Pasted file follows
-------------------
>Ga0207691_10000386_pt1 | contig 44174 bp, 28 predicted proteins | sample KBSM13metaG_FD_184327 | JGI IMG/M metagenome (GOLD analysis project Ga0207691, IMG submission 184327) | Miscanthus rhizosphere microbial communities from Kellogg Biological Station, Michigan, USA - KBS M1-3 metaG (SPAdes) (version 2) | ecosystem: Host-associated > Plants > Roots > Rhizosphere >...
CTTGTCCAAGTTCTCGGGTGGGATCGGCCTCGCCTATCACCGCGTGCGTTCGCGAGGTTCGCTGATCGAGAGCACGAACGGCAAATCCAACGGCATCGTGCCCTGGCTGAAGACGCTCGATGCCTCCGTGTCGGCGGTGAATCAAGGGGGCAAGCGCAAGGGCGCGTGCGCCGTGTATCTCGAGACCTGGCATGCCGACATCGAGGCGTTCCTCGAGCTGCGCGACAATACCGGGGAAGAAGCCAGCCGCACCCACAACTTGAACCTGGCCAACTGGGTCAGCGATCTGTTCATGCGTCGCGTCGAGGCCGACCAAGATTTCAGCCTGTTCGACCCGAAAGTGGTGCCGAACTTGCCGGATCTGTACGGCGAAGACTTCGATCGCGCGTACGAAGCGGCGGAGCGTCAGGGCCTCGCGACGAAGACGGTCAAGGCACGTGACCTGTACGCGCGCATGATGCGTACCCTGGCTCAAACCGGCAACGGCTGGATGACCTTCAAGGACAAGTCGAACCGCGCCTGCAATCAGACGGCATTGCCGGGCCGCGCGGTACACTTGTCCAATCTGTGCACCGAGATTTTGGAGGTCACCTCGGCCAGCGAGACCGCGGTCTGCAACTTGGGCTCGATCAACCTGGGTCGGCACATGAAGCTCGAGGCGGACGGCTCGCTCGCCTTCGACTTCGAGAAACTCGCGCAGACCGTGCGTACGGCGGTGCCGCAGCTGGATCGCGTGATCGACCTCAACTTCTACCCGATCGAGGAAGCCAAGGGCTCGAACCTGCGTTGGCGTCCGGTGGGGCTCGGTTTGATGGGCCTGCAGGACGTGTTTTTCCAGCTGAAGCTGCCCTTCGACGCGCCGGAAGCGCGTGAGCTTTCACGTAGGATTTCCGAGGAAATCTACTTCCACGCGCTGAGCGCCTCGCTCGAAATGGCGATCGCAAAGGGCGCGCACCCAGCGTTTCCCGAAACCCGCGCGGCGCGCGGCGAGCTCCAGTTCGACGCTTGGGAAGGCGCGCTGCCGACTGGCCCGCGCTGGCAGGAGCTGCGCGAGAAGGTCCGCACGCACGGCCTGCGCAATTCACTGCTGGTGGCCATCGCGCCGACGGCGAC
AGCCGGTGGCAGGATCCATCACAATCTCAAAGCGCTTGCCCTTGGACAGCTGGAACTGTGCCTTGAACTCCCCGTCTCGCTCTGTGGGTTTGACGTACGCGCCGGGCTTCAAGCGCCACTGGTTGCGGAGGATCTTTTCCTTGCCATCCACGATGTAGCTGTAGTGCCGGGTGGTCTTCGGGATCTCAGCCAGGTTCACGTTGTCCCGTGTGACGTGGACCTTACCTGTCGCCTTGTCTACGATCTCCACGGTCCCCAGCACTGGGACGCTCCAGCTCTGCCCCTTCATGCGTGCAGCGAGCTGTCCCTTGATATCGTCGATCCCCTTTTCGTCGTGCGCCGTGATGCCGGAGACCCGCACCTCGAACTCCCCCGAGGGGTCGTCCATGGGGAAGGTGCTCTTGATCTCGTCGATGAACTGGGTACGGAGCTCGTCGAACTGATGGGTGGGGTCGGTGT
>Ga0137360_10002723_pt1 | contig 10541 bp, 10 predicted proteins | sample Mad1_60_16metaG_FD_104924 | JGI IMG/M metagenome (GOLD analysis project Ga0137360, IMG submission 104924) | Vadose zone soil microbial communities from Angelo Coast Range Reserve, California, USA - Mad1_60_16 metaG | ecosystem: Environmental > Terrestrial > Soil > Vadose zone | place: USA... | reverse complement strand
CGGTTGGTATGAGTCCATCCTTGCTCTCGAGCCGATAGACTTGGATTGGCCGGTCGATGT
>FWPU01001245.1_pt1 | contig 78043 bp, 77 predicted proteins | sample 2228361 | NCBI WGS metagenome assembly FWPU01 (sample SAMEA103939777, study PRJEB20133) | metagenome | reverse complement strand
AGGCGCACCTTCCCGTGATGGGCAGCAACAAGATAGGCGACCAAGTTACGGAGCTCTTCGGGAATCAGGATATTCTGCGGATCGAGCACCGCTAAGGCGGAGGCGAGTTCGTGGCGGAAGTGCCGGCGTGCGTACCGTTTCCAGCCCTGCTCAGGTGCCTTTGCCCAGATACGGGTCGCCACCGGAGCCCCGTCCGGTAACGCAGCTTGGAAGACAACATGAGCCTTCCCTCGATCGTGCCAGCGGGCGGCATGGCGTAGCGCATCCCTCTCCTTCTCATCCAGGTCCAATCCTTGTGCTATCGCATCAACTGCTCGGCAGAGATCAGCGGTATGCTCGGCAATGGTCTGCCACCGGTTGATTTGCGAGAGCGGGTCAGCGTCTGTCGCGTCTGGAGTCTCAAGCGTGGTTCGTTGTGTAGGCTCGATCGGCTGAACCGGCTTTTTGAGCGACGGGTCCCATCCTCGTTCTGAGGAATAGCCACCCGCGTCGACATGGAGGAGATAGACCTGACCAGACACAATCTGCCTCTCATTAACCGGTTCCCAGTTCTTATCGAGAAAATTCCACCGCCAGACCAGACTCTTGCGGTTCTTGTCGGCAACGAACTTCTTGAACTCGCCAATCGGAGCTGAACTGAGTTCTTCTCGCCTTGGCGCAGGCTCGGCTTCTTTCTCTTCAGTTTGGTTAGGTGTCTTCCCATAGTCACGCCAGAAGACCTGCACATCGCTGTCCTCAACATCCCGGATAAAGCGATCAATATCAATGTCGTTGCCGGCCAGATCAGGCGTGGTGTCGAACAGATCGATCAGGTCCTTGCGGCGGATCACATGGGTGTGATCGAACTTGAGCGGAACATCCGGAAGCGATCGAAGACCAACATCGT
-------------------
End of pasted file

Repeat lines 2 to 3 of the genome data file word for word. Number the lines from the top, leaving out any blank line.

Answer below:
CTTGTCCAAGTTCTCGGGTGGGATCGGCCTCGCCTATCACCGCGTGCGTTCGCGAGGTTCGCTGATCGAGAGCACGAACGGCAAATCCAACGGCATCGTGCCCTGGCTGAAGACGCTCGATGCCTCCGTGTCGGCGGTGAATCAAGGGGGCAAGCGCAAGGGCGCGTGCGCCGTGTATCTCGAGACCTGGCATGCCGACATCGAGGCGTTCCTCGAGCTGCGCGACAATACCGGGGAAGAAGCCAGCCGCACCCACAACTTGAACCTGGCCAACTGGGTCAGCGATCTGTTCATGCGTCGCGTCGAGGCCGACCAAGATTTCAGCCTGTTCGACCCGAAAGTGGTGCCGAACTTGCCGGATCTGTACGGCGAAGACTTCGATCGCGCGTACGAAGCGGCGGAGCGTCAGGGCCTCGCGACGAAGACGGTCAAGGCACGTGACCTGTACGCGCGCATGATGCGTACCCTGGCTCAAACCGGCAACGGCTGGATGACCTTCAAGGACAAGTCGAACCGCGCCTGCAATCAGACGGCATTGCCGGGCCGCGCGGTACACTTGTCCAATCTGTGCACCGAGATTTTGGAGGTCACCTCGGCCAGCGAGACCGCGGTCTGCAACTTGGGCTCGATCAACCTGGGTCGGCACATGAAGCTCGAGGCGGACGGCTCGCTCGCCTTCGACTTCGAGAAACTCGCGCAGACCGTGCGTACGGCGGTGCCGCAGCTGGATCGCGTGATCGACCTCAACTTCTACCCGATCGAGGAAGCCAAGGGCTCGAACCTGCGTTGGCGTCCGGTGGGGCTCGGTTTGATGGGCCTGCAGGACGTGTTTTTCCAGCTGAAGCTGCCCTTCGACGCGCCGGAAGCGCGTGAGCTTTCACGTAGGATTTCCGAGGAAATCTACTTCCACGCGCTGAGCGCCTCGCTCGAAATGGCGATCGCAAAGGGCGCGCACCCAGCGTTTCCCGAAACCCGCGCGGCGCGCGGCGAGCTCCAGTTCGACGCTTGGGAAGGCGCGCTGCCGACTGGCCCGCGCTGGCAGGAGCTGCGCGAGAAGGTCCGCACGCACGGCCTGCGCAATTCACTGCTGGTGGCCATCGCGCCGACGGCGAC
AGCCGGTGGCAGGATCCATCACAATCTCAAAGCGCTTGCCCTTGGACAGCTGGAACTGTGCCTTGAACTCCCCGTCTCGCTCTGTGGGTTTGACGTACGCGCCGGGCTTCAAGCGCCACTGGTTGCGGAGGATCTTTTCCTTGCCATCCACGATGTAGCTGTAGTGCCGGGTGGTCTTCGGGATCTCAGCCAGGTTCACGTTGTCCCGTGTGACGTGGACCTTACCTGTCGCCTTGTCTACGATCTCCACGGTCCCCAGCACTGGGACGCTCCAGCTCTGCCCCTTCATGCGTGCAGCGAGCTGTCCCTTGATATCGTCGATCCCCTTTTCGTCGTGCGCCGTGATGCCGGAGACCCGCACCTCGAACTCCCCCGAGGGGTCGTCCATGGGGAAGGTGCTCTTGATCTCGTCGATGAACTGGGTACGGAGCTCGTCGAACTGATGGGTGGGGTCGGTGT